“It’s in the river,” I told him.
“The body, Mr Selkirk?”
He’s still smoking. Even after I’ve asked him not to, politely, three times. My migraine’s worse. “Yes, I already told you that. And it’s not a body. At least, not like…ours. It’s alive, though.”
“Where I come from, Mr Selkirk, ya don’t tend to find livin’ bodies at the bottom’a public waterways.”
I can’t stop looking at the sweatstains under his arms. It’s too warm in here, for both of us. Is he nervous? I tell him: “Like I said. That thing doesn’t come from where we come from. Go and take a look, you’ll see.”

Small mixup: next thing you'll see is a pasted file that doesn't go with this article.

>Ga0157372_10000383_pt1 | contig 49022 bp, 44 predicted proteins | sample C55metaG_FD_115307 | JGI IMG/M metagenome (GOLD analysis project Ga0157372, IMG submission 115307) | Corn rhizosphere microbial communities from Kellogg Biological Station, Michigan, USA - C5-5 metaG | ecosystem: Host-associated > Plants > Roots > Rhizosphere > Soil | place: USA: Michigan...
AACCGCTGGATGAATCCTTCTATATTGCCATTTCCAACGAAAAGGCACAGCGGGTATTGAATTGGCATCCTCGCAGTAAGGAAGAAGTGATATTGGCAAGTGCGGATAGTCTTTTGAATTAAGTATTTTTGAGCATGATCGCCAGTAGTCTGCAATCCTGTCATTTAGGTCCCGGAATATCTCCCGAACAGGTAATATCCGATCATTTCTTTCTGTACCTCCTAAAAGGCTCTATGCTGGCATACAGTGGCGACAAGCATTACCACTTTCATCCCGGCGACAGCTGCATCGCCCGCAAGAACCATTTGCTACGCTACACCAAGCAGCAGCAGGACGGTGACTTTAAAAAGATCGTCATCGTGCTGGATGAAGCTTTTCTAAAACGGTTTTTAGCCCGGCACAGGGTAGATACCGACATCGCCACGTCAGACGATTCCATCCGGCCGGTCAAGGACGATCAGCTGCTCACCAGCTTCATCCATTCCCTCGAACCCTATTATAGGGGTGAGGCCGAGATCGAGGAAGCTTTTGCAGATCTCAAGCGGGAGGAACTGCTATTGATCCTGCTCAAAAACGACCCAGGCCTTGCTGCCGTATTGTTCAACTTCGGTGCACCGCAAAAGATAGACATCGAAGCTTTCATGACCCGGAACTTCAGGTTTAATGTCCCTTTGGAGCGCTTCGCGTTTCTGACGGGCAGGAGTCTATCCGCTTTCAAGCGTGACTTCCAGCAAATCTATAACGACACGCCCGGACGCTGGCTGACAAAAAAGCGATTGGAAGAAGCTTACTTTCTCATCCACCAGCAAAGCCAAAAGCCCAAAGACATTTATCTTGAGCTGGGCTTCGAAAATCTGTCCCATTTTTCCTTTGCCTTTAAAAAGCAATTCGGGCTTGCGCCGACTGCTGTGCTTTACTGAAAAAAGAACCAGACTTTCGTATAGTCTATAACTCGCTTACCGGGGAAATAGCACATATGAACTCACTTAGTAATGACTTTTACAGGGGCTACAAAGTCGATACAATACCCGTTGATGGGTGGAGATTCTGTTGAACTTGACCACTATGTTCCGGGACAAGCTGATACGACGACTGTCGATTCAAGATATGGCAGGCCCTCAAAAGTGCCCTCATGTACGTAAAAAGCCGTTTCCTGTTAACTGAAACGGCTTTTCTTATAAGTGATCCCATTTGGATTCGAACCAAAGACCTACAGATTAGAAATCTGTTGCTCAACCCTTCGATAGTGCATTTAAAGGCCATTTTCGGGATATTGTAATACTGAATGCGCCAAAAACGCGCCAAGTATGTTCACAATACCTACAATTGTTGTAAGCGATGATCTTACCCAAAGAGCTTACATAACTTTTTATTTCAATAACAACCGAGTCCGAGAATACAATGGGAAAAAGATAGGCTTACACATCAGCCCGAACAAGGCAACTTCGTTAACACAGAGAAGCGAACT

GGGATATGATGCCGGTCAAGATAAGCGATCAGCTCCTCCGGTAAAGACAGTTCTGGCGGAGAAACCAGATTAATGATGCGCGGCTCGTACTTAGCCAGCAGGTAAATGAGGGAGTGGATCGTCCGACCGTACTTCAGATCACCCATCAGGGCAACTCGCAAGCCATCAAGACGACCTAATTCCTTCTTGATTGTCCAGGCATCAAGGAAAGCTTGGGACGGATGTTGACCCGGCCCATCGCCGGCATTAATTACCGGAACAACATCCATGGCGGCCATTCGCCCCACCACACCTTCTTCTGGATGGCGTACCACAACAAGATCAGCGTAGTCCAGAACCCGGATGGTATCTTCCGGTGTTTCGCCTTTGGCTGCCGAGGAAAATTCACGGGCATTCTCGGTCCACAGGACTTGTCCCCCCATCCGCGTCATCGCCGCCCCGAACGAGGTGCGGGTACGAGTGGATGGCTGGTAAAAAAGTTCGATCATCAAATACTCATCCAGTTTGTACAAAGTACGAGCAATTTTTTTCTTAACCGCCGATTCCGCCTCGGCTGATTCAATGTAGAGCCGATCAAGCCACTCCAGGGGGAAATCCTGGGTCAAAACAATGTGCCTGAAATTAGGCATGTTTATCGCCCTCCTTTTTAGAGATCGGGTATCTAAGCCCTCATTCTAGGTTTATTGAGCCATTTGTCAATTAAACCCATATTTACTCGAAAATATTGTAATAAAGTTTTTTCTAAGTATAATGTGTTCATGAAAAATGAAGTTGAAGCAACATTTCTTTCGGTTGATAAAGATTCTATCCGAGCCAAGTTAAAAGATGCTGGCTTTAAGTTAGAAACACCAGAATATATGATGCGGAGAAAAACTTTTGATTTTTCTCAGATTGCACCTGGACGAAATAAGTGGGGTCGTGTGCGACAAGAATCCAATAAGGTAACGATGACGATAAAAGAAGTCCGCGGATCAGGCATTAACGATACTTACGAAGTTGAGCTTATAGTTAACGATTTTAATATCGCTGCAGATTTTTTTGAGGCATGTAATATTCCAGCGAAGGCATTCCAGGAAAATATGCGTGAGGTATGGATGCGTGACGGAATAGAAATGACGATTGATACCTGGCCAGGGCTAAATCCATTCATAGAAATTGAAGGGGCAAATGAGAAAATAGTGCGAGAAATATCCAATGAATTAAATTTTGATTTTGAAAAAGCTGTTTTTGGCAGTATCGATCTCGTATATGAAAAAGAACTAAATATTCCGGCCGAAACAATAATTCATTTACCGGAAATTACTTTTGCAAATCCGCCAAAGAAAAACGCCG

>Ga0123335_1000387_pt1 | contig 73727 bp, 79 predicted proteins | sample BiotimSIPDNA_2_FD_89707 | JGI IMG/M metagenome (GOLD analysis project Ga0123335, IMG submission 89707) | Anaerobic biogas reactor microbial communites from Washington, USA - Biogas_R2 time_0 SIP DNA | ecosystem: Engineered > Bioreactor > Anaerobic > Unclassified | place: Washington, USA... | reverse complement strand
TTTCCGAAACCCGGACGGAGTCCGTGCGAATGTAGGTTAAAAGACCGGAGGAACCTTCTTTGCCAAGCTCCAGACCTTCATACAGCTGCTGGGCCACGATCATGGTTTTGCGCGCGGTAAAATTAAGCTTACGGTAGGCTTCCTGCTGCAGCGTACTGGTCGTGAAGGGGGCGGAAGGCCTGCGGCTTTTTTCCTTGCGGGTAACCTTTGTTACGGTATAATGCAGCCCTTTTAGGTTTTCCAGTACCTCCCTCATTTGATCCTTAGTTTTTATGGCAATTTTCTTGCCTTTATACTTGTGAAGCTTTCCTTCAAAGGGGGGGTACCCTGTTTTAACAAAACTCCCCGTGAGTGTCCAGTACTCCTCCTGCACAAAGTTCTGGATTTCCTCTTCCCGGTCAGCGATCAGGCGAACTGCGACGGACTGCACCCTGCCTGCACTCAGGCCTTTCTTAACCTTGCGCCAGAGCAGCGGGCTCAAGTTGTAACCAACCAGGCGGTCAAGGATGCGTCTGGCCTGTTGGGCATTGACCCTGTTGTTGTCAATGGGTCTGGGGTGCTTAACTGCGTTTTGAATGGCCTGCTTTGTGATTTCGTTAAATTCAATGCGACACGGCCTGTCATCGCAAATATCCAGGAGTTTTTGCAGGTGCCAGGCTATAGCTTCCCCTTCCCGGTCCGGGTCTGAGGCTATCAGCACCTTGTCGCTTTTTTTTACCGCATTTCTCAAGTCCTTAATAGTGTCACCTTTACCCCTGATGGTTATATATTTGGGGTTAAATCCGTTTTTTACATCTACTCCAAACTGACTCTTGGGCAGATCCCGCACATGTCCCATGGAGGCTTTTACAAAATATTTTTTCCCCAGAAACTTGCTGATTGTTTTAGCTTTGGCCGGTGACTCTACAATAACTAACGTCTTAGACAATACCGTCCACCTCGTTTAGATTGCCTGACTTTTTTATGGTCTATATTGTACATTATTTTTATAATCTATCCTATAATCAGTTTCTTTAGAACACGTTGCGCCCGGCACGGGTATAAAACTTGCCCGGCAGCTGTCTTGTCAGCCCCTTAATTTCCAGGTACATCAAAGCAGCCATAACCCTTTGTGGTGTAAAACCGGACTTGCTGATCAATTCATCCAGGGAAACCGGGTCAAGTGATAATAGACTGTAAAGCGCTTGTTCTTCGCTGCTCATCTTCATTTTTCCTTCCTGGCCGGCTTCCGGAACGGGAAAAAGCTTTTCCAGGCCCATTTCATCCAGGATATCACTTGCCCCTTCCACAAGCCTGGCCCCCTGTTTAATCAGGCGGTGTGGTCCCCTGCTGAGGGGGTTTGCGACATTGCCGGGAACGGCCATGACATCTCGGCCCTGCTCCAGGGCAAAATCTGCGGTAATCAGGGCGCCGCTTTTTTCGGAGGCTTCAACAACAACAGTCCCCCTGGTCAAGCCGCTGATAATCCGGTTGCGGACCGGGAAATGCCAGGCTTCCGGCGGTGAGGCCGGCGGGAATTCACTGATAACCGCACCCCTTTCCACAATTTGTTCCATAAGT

“Mr Selkirk, county don’t go dredgin’ up a crick ‘less we sure we got a catch, unnerstand? And there ain’t no missin’ persons on record, son, nuthin’ like that.”
Now the overhead lights burn my eyes. “Listen. If you don’t kill it, I will.”
The sheriff sighs. “I’m sure you’d try, Mr Selkirk. But folks dunna like you emptyin’ buckshot inna waterbed their kids’re swimmin’ in. So you cin forget about that.”